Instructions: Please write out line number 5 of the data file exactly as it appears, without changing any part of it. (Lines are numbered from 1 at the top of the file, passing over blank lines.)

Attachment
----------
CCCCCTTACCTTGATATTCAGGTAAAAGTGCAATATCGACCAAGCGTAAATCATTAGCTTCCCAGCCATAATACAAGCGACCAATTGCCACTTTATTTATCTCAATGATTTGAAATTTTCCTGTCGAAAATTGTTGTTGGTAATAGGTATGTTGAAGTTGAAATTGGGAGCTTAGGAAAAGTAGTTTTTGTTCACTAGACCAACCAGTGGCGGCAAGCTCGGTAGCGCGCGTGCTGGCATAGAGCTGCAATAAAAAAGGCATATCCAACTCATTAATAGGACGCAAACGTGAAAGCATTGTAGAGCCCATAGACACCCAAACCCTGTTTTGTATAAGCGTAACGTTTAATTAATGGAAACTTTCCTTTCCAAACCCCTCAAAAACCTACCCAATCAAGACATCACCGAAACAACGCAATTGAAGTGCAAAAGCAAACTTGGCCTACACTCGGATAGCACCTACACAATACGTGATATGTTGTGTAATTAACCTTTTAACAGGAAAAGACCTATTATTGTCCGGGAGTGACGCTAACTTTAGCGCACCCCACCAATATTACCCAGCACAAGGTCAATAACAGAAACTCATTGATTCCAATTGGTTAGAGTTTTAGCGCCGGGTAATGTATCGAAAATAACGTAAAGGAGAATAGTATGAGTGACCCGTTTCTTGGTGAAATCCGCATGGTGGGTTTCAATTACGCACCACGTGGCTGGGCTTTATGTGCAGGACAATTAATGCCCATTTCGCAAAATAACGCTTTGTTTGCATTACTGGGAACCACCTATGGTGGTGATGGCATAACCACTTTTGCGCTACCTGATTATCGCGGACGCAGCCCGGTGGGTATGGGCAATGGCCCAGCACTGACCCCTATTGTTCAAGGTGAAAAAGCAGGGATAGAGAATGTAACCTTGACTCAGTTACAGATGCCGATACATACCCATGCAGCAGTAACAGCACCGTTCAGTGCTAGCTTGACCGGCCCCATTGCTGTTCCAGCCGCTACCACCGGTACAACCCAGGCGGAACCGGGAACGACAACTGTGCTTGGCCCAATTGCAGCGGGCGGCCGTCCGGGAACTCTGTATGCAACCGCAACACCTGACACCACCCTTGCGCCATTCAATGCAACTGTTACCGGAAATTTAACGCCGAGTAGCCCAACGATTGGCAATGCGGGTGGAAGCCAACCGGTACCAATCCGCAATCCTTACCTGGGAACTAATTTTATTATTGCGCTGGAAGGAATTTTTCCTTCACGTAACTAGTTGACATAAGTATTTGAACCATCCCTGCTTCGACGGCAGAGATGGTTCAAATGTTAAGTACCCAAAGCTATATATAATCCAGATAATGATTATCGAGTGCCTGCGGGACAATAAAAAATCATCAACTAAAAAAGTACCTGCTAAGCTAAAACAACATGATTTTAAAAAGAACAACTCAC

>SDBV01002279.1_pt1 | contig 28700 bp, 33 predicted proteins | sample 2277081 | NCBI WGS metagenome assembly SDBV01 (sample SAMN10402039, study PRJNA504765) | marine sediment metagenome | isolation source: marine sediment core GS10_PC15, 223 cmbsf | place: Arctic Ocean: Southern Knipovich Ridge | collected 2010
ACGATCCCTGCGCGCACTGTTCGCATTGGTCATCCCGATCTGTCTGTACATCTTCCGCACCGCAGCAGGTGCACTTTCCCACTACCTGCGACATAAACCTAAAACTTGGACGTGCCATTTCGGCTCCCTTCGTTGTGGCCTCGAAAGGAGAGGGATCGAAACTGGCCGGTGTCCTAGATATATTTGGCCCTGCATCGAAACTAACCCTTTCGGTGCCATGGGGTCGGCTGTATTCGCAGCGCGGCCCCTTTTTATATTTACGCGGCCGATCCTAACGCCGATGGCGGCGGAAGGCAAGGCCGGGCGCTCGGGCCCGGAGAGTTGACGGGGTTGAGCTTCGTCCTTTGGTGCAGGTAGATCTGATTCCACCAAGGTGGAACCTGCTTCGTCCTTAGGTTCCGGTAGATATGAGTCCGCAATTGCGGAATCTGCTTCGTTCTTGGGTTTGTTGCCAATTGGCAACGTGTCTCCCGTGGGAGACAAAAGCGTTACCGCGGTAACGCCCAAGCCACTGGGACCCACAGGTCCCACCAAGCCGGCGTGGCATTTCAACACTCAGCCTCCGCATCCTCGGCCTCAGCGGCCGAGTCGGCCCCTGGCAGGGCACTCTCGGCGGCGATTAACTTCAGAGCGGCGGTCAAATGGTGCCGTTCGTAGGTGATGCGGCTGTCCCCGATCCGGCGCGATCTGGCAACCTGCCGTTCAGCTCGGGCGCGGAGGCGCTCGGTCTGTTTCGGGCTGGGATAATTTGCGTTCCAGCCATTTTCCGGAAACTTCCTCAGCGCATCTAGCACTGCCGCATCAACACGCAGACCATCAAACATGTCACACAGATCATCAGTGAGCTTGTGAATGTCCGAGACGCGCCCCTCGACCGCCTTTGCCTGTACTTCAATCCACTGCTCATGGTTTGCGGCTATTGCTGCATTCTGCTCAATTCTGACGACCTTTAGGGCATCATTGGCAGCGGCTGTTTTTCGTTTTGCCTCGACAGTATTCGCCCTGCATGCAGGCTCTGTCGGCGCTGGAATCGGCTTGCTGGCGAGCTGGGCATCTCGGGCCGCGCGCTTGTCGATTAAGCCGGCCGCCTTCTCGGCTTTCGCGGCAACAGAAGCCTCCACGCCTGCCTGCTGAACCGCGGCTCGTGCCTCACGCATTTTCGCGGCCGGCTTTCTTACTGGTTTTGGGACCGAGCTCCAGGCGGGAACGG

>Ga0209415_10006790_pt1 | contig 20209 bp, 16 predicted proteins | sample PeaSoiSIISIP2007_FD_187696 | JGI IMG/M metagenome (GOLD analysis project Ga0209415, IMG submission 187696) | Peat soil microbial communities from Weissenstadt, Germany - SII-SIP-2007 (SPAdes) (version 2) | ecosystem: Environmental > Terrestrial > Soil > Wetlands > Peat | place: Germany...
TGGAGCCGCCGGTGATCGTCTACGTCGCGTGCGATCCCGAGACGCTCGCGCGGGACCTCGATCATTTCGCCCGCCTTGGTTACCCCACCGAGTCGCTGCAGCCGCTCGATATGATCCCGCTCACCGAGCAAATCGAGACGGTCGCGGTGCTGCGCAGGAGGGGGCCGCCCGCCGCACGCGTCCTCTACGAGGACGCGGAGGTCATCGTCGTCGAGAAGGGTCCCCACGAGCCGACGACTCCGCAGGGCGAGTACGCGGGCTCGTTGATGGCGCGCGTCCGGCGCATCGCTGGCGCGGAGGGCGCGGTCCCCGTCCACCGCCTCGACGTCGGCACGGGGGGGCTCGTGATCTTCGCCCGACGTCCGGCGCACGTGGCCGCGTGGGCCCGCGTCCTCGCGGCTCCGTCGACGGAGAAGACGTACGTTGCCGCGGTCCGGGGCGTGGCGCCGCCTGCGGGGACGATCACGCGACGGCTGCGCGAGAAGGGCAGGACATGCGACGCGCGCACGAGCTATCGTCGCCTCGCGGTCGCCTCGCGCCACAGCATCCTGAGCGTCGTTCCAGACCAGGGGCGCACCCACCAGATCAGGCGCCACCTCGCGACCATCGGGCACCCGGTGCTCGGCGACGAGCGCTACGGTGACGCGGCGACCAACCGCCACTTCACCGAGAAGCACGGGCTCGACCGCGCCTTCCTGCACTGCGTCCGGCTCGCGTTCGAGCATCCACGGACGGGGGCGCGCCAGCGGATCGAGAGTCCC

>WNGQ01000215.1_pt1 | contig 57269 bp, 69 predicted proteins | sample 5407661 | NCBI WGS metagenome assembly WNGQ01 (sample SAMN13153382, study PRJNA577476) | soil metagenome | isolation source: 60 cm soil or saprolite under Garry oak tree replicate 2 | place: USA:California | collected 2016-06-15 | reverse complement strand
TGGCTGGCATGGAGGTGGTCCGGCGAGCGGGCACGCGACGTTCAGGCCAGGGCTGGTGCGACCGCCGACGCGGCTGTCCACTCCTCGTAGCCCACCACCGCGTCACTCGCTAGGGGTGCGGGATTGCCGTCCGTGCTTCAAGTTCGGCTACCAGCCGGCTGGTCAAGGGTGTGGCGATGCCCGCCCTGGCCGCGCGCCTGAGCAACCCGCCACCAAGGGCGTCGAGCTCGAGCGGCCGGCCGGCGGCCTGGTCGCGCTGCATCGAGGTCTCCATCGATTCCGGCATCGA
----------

TGGAGCCGCCGGTGATCGTCTACGTCGCGTGCGATCCCGAGACGCTCGCGCGGGACCTCGATCATTTCGCCCGCCTTGGTTACCCCACCGAGTCGCTGCAGCCGCTCGATATGATCCCGCTCACCGAGCAAATCGAGACGGTCGCGGTGCTGCGCAGGAGGGGGCCGCCCGCCGCACGCGTCCTCTACGAGGACGCGGAGGTCATCGTCGTCGAGAAGGGTCCCCACGAGCCGACGACTCCGCAGGGCGAGTACGCGGGCTCGTTGATGGCGCGCGTCCGGCGCATCGCTGGCGCGGAGGGCGCGGTCCCCGTCCACCGCCTCGACGTCGGCACGGGGGGGCTCGTGATCTTCGCCCGACGTCCGGCGCACGTGGCCGCGTGGGCCCGCGTCCTCGCGGCTCCGTCGACGGAGAAGACGTACGTTGCCGCGGTCCGGGGCGTGGCGCCGCCTGCGGGGACGATCACGCGACGGCTGCGCGAGAAGGGCAGGACATGCGACGCGCGCACGAGCTATCGTCGCCTCGCGGTCGCCTCGCGCCACAGCATCCTGAGCGTCGTTCCAGACCAGGGGCGCACCCACCAGATCAGGCGCCACCTCGCGACCATCGGGCACCCGGTGCTCGGCGACGAGCGCTACGGTGACGCGGCGACCAACCGCCACTTCACCGAGAAGCACGGGCTCGACCGCGCCTTCCTGCACTGCGTCCGGCTCGCGTTCGAGCATCCACGGACGGGGGCGCGCCAGCGGATCGAGAGTCCC